In the past few years, vegetarianism has increased in popularity so much it has become the new norm. Many people change to a meat free diet for cultural, religious, ethical or health reasons but whatever the excuse this trend has definitely grabbed our attention. If you are thinking about becoming a vegetarian then this article explains all the dos and dont’s involved in making this big lifestyle change. The interviewee Lucy Coles gives us her opinions on the topic and all the relevant information required.

How long have you been a vegetarian for? 

I have mostly been a vegetarian my whole life, but only became fully committed in September 2016 after starting university.

Why did you decide to become a vegetarian?

I never really enjoyed eating meat anyway, I didn’t particularly like the taste or texture. I also would refuse to eat meat that “looked like an animal” (e.g. on the bone) because it made me feel so sick. So I guess I knew inside that it was wrong because it made me feel so uncomfortable. After my boyfriend became vegan and lots of my friends became vegetarian, I started researching into why meat was bad for you and how it is actually produced, and decided I did not want my money to be funding such a cruel industry. As someone who also cares about the environment, I found out about how cutting meat out of your diet greatly benefits the planet. For example, the leading cause of pollution is animal agriculture.

What would you say the major health effects of being a vegetarian are?

The first thing I noticed when I stopped eating meat completely is how much more energy I had. When you put good food into your body, your body really thanks you and can run so much more efficiently. I think when you make the switch to vegetarianism it has such benefits for your mental health as well, because it makes you feel good knowing that you’re not contributing to the suffering of animals and you know that you’re looking after your body.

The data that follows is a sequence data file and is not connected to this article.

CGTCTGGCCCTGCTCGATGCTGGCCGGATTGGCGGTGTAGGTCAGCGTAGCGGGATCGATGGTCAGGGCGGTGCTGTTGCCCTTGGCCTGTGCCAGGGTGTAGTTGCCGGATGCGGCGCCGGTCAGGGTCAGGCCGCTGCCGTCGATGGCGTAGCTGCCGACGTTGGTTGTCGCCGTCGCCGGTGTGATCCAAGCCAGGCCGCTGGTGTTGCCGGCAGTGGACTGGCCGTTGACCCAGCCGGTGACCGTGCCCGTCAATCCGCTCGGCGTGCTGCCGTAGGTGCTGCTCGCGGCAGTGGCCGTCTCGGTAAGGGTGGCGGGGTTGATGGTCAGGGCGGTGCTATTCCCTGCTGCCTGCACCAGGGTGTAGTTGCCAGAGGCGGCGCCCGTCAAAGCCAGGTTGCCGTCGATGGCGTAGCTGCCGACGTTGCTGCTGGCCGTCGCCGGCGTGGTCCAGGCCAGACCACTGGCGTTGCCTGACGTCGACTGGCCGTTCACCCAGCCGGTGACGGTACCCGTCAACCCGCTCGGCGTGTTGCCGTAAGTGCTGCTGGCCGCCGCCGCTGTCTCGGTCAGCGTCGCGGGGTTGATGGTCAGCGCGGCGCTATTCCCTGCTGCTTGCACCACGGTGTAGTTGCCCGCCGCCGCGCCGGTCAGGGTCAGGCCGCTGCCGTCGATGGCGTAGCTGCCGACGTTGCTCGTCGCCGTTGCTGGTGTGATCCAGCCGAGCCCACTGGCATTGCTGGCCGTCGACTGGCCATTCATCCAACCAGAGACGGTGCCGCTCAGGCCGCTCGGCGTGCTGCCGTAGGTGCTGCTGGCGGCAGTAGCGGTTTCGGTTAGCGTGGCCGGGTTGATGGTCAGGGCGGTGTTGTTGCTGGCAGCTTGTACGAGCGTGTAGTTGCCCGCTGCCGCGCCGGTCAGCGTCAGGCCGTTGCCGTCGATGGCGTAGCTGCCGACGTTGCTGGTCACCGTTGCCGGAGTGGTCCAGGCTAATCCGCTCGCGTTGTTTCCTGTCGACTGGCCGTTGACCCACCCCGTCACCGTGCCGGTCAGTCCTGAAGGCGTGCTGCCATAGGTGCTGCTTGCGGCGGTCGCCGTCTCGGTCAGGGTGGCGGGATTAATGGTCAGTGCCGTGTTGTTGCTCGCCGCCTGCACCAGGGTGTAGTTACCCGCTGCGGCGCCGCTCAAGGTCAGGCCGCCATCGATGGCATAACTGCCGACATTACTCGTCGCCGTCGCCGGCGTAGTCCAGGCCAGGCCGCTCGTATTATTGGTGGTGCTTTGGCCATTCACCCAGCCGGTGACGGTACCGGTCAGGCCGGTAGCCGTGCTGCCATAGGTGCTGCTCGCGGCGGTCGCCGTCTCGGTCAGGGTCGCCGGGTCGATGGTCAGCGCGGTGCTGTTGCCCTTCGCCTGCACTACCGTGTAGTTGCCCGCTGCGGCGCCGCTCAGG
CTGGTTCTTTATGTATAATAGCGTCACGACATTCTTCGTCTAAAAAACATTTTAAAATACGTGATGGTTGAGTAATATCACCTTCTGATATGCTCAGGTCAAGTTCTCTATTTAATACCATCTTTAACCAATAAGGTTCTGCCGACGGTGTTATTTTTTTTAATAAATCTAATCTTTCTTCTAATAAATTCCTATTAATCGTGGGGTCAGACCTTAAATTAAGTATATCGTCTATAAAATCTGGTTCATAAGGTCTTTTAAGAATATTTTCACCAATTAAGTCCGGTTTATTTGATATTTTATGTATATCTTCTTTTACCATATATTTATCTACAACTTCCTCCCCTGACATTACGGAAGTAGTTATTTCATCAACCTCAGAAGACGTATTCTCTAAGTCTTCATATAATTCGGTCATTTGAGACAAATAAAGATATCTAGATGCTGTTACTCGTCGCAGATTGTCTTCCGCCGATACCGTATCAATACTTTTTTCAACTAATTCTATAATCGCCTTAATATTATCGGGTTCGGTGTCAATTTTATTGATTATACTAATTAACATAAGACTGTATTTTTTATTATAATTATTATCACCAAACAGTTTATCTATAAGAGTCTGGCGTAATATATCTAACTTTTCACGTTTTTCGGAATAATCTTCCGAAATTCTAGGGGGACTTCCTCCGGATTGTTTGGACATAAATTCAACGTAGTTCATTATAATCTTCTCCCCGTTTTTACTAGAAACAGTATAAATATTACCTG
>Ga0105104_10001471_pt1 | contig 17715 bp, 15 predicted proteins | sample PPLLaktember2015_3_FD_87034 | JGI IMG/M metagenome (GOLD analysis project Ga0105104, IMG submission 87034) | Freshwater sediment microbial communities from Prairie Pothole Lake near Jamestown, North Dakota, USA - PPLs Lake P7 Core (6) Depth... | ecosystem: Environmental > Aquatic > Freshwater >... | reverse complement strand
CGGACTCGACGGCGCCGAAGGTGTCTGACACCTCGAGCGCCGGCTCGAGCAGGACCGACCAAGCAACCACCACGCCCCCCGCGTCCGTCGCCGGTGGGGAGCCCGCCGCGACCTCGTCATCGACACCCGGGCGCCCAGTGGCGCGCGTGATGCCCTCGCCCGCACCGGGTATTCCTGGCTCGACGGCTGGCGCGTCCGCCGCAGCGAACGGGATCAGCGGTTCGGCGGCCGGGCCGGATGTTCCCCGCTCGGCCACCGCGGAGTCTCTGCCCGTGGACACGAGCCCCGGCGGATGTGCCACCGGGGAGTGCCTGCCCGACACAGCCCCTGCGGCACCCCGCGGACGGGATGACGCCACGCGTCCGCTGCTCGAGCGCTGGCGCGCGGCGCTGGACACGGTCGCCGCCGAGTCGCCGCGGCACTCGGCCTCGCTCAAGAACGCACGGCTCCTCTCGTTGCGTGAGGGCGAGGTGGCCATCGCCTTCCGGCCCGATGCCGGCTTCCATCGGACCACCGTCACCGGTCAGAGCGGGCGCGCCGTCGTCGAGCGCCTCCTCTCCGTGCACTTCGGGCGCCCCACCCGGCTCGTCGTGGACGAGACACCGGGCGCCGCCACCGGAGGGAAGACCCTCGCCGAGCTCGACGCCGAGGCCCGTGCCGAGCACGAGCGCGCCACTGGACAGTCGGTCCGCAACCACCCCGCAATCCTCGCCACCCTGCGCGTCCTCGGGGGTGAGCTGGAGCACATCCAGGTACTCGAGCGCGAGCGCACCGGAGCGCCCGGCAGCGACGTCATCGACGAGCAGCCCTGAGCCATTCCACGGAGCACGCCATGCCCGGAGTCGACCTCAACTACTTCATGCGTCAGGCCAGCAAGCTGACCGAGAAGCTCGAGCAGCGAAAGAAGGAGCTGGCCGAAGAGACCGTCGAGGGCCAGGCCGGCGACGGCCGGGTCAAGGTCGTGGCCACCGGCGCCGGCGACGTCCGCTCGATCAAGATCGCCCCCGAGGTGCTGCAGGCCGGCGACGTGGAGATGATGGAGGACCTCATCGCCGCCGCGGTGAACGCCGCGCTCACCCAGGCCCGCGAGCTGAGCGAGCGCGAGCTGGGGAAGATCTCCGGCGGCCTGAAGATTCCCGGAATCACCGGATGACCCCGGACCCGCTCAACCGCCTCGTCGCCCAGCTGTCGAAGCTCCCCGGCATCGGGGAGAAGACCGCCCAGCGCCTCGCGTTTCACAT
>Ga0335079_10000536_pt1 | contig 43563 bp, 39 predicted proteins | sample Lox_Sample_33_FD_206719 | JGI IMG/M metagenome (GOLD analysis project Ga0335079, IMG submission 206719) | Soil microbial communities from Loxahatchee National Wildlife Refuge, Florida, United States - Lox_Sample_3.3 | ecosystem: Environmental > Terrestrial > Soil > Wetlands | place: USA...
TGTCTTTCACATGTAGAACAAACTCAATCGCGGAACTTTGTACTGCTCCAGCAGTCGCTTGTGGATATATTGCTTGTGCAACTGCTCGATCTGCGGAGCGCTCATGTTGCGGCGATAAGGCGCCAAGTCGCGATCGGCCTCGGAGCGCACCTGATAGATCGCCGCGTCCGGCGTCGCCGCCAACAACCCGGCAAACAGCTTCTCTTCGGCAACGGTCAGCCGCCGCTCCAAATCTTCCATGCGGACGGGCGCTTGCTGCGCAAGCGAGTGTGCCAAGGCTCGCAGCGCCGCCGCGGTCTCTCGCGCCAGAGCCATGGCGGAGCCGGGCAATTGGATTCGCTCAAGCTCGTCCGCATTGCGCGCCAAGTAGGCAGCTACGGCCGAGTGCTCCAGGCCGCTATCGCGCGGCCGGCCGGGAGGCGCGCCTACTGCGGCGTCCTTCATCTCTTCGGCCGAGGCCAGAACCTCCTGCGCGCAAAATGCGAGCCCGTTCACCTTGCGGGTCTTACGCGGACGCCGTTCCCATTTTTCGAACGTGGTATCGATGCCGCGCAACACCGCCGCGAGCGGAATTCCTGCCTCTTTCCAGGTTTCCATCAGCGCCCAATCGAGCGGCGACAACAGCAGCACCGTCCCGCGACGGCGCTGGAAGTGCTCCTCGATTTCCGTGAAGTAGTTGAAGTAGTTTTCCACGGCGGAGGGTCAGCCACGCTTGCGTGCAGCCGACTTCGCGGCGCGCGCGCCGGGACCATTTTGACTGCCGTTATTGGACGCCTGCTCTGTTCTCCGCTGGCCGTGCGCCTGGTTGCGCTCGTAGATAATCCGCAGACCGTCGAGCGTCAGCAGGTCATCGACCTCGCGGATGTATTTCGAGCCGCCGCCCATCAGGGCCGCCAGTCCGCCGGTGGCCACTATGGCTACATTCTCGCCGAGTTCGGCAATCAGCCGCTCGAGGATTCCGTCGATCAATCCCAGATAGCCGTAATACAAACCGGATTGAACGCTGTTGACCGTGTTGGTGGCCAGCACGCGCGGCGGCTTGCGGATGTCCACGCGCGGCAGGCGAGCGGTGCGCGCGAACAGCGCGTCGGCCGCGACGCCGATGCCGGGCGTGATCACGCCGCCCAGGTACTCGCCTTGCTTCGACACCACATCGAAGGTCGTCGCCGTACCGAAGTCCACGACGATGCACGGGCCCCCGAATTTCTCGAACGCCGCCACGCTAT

There is a common misconception that vegetarians and vegans don’t get enough nutrients, particularly vitamin B12. However, most people are lacking in B12 anyway as it is generally found in the dirt on food, but this gets washed off before being sent to the shops. You can easily take B12 supplements if that is something you are concerned about though. Also, according to the World Health Organisation, the optimum diet for a human is a plant-based one, so long as you ensure you are still getting the right nutrients. Lastly, humans aren’t even designed to eat meat; we share the same teeth structures as herbivores, (carnivores also lack our flat molars), our stomachs are much less acidic than animals who eat meat, and we have soft fingernails.

What would you recommend to someone who is trying to cut out animal products from their diet? 

Not everyone has the willpower to cut all animal products out straight away, so I would suggest doing it as a gradual process, perhaps starting with red meat, then meats you don’t eat as much, then meat that you eat more regularly. I think on days where you feel tempted it really helps to do some research, look again at the health benefits, or even watch some videos about the life of animals bred to be eaten. It can be very eye-opening, but it will really make you think “do I really want to be supporting this industry?”

Once you had become a vegetarian, did you miss meat? 

Personally, I didn’t really miss meat at all, because especially as I started cutting it out more, whenever I did eat it it just made me really ill, and I would feel guilty.

Do you have any difficulties with being a vegetarian?